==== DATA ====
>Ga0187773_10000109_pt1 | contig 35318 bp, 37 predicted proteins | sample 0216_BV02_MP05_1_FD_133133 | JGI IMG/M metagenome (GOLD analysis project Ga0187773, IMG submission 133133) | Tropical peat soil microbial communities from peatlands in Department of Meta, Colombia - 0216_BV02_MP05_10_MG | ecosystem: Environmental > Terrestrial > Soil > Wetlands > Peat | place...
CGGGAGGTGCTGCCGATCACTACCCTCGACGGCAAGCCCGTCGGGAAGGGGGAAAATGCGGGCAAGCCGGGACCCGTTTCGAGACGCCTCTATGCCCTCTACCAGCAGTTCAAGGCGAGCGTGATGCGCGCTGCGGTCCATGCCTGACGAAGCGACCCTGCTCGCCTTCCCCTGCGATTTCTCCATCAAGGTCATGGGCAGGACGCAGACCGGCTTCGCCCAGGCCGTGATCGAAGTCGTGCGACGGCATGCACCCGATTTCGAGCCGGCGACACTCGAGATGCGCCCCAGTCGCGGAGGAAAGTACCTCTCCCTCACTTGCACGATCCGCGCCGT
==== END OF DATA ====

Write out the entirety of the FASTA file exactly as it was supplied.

>Ga0187773_10000109_pt1 | contig 35318 bp, 37 predicted proteins | sample 0216_BV02_MP05_1_FD_133133 | JGI IMG/M metagenome (GOLD analysis project Ga0187773, IMG submission 133133) | Tropical peat soil microbial communities from peatlands in Department of Meta, Colombia - 0216_BV02_MP05_10_MG | ecosystem: Environmental > Terrestrial > Soil > Wetlands > Peat | place...
CGGGAGGTGCTGCCGATCACTACCCTCGACGGCAAGCCCGTCGGGAAGGGGGAAAATGCGGGCAAGCCGGGACCCGTTTCGAGACGCCTCTATGCCCTCTACCAGCAGTTCAAGGCGAGCGTGATGCGCGCTGCGGTCCATGCCTGACGAAGCGACCCTGCTCGCCTTCCCCTGCGATTTCTCCATCAAGGTCATGGGCAGGACGCAGACCGGCTTCGCCCAGGCCGTGATCGAAGTCGTGCGACGGCATGCACCCGATTTCGAGCCGGCGACACTCGAGATGCGCCCCAGTCGCGGAGGAAAGTACCTCTCCCTCACTTGCACGATCCGCGCCGT